In cannabis culture where the goal finding the strongest products, microdosing is the counterbalance that takes a “less is more” approach.
The practice of microdosing is becoming a practical way to incorporate cannabis into everyday life, without the noticeable side effects typically associated with getting high.
“In all medicine, with all drugs, you look for the minimum effective dose. Period,”
said Dr. Allan Frankel, a preeminent Los Angeles physician.
Frankel was diagnosed with a heart condition in 1999 that doctors estimated would end his life within six months. His own patients suggested medical marijuana based on their experiences of coping with debilitating conditions. Today, Frankel attributes his survival partially to medical marijuana “I’d been depressed and cannabis stopped the depression,” he said. “It gave me something to look forward to. My brain was turned on.” Frankel has actively incorporated marijuana into his practice, helping patients determine their best dose, as well as the amount of THC and CBD for their conditions.
Finding an individual’s dose involves some experimentation. Just like any substance that pass the blood-brain barrier, each person reacts to substances that cross this threshold differently. A person’s weight, height, metabolism, diet, and overall health can affect their sensitivity to THC. Edibles are the product of choice for microdosing, as the amount of THC is easier to identify thanks to labels and packaging and allows for a more discreet delivery system during the day.
Being able to use cannabis to treat the symptoms of depression and anxiety can be crucial for those dealing with these illnesses in the workplace. Susannah Grossman, Principal at Verdant Communications and COO of Mountain Medicine, switched to a job where marijuana was not welcome in the workplace. After experiencing side effects from antidepressants, she tried microdosing after learning about marijuana’s ability to treat depression.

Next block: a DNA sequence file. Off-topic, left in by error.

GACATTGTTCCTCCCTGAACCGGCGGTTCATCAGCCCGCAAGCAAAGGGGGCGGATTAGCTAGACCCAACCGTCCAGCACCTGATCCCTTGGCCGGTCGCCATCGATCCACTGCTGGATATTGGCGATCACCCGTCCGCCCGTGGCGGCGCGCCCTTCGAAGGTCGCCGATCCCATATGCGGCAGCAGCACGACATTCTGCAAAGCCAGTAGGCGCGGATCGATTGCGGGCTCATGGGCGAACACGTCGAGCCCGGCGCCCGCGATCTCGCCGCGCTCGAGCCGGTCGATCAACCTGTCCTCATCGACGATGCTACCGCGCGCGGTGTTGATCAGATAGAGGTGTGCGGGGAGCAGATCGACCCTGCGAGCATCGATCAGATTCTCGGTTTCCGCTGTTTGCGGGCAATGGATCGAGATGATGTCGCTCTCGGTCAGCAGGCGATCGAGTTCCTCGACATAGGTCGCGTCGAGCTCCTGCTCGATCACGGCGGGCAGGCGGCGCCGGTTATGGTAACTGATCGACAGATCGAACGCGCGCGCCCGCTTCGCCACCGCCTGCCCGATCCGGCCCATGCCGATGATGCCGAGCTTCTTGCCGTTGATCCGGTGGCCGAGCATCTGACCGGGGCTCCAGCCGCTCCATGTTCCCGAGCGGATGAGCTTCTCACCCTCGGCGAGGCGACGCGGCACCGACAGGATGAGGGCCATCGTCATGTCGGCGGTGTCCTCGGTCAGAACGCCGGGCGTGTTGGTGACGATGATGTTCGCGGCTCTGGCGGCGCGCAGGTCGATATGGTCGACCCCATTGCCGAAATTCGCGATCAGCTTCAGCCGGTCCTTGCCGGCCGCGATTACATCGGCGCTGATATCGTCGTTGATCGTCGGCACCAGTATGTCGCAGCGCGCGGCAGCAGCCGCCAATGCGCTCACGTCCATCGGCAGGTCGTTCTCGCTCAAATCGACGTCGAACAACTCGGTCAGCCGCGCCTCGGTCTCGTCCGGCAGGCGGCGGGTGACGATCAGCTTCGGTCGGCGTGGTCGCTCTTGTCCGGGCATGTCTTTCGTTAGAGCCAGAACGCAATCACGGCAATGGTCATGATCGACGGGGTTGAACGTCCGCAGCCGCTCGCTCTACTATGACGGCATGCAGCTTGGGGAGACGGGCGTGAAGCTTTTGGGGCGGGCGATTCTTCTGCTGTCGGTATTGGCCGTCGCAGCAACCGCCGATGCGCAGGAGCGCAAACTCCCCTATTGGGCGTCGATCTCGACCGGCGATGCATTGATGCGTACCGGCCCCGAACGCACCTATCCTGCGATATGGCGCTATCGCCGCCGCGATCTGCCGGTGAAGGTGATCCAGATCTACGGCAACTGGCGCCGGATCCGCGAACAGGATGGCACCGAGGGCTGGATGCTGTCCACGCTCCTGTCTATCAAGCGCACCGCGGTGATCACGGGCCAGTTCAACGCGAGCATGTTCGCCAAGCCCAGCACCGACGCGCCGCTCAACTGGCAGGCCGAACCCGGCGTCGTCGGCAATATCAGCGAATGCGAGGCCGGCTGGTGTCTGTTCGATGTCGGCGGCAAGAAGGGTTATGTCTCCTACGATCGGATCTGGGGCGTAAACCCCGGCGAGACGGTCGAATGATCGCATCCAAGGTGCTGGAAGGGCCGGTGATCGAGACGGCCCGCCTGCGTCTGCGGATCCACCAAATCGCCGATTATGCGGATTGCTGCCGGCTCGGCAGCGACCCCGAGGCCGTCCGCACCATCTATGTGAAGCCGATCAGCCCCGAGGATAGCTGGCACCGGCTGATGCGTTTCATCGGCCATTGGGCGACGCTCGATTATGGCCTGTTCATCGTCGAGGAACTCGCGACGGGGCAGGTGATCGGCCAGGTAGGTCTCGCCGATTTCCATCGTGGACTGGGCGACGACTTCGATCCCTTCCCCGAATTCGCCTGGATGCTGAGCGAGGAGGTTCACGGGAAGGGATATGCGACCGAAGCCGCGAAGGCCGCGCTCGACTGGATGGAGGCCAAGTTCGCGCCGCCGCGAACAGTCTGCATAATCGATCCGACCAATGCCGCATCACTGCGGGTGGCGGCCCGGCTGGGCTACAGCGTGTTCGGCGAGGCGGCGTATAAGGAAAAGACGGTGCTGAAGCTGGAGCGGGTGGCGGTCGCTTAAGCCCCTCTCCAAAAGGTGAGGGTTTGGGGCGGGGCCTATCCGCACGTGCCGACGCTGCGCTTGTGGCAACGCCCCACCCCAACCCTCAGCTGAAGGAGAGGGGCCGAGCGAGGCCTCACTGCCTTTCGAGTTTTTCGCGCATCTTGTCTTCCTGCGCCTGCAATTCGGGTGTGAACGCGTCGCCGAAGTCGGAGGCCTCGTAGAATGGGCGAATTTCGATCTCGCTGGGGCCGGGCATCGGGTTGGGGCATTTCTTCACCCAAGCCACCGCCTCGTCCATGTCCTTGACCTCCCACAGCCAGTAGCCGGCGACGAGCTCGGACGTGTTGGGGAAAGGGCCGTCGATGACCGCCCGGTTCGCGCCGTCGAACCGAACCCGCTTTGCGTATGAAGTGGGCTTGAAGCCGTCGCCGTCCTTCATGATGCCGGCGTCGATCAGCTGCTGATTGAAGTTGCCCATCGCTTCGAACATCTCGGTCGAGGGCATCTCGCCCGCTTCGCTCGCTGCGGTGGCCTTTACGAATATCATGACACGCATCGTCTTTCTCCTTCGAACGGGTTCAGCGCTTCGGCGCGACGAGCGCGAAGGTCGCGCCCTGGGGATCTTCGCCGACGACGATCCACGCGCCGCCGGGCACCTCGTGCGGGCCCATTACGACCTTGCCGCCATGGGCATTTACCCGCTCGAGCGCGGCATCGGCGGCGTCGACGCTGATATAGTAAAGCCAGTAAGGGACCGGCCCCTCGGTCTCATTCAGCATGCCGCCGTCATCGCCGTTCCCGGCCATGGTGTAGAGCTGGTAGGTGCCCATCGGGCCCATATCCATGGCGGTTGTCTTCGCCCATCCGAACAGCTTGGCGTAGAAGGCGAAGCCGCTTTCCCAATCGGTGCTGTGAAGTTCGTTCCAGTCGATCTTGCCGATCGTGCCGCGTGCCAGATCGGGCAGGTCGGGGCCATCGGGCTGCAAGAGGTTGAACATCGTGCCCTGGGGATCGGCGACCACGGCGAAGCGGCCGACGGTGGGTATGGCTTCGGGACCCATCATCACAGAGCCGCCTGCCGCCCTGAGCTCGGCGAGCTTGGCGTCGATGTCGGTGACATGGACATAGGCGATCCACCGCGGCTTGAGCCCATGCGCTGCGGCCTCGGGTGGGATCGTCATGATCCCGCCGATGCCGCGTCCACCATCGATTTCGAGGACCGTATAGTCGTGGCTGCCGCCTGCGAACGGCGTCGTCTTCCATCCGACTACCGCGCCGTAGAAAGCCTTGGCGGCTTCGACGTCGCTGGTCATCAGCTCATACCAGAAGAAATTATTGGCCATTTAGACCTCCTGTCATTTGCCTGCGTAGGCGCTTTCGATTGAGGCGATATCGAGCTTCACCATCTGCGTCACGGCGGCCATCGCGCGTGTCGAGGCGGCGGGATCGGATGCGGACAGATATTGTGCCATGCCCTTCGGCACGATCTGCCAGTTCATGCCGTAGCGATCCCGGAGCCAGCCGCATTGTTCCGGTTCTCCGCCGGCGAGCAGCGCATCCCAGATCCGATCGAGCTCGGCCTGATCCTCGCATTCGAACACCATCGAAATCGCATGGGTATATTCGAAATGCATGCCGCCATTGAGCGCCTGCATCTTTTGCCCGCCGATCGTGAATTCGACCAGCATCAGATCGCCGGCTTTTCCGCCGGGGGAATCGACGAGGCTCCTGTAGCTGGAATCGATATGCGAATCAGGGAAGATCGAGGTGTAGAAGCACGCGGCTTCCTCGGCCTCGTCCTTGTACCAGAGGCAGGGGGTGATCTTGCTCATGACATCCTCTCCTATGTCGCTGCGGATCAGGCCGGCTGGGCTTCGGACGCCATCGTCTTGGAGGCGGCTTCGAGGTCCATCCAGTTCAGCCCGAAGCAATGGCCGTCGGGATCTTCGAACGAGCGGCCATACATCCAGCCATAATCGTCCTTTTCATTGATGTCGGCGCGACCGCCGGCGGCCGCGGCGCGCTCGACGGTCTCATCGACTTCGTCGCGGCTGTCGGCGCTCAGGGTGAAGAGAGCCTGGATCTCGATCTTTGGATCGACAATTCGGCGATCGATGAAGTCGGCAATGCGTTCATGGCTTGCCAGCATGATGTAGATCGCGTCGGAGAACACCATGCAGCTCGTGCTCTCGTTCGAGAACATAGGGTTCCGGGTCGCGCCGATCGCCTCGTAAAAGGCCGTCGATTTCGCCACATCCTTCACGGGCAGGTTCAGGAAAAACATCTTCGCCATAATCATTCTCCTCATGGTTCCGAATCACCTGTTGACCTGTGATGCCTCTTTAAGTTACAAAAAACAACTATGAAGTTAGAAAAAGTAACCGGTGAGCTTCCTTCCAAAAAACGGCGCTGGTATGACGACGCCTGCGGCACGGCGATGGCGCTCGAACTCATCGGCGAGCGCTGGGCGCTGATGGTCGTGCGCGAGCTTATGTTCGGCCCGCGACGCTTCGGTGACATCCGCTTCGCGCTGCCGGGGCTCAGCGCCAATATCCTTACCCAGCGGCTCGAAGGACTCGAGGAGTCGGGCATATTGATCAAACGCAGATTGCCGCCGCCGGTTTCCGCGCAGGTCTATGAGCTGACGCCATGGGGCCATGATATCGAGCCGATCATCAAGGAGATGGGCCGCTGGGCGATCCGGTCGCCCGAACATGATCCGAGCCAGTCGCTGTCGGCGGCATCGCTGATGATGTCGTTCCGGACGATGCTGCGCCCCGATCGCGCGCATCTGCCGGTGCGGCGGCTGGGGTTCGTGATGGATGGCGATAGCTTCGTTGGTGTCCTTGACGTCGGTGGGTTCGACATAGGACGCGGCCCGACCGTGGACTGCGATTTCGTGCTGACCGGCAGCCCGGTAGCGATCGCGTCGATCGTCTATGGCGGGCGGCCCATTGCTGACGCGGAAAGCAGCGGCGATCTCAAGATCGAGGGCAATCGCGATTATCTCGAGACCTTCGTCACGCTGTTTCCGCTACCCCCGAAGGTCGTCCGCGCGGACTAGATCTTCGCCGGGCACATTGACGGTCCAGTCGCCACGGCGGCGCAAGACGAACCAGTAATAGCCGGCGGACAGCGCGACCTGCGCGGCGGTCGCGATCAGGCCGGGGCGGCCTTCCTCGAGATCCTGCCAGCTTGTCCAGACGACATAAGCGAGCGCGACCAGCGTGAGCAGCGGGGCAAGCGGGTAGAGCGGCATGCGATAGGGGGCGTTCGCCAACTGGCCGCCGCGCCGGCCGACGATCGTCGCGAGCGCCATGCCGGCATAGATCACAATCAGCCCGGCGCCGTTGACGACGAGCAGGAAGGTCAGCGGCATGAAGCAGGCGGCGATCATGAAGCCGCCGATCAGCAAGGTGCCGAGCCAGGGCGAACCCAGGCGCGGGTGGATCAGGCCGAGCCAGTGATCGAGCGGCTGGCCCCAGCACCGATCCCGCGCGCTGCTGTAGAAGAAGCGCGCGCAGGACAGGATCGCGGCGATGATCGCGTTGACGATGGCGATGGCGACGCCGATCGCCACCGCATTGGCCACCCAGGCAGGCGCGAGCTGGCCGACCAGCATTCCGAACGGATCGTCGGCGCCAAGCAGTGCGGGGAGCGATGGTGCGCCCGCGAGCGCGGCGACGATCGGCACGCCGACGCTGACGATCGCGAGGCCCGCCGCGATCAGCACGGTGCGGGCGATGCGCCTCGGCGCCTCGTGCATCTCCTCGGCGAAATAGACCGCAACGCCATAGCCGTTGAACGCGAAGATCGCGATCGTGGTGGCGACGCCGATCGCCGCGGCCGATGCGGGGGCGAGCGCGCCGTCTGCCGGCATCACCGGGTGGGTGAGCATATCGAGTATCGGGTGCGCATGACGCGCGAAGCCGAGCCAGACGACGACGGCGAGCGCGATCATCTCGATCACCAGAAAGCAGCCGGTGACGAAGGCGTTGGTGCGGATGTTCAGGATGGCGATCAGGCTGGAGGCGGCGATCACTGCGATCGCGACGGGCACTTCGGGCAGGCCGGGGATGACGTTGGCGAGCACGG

“I had a major fear that I wouldn’t be able to write or work,” she said. “But it’s been just the opposite. Microdosing has helped me focus and accomplish more.”
It took time for Grossman to find the best dose for her, but Dustin Sulak, a medical marijuana doctor in Maine, has developed a simple method for determining one’s dose: “Abstain from cannabis for two days. On day three, consume one milligram of THC and one milligram of CBD, preferably in a tincture or oil where they can be measured precisely. Before consuming, ask yourself three questions, and answer on a scale of one to 10: How easy is it to breathe, how comfortable and calm does your body feel and how easy is it for you to smile authentically, to feel content and grateful?” Sulak recommends increasing the dose milligram by milligram until the effects become just noticeable.
The concern with any medical marijuana regimen is developing a tolerance. Sulak recommends refraining from all cannabis consumption for 48 hours, “That’s all – that’s the magic time when tolerance gets re-set.” Grossman keeps tabs on her consumption and takes breaks to keep her tolerance low. She takes a balanced dose of 5mg CBD and 5mg THC, “But there’s something about the THC in sativa strains that I enjoy,” she said. “It lifts my spirits – gives me a sense of playfulness.” She added, “And I’m still getting a ton of work done!”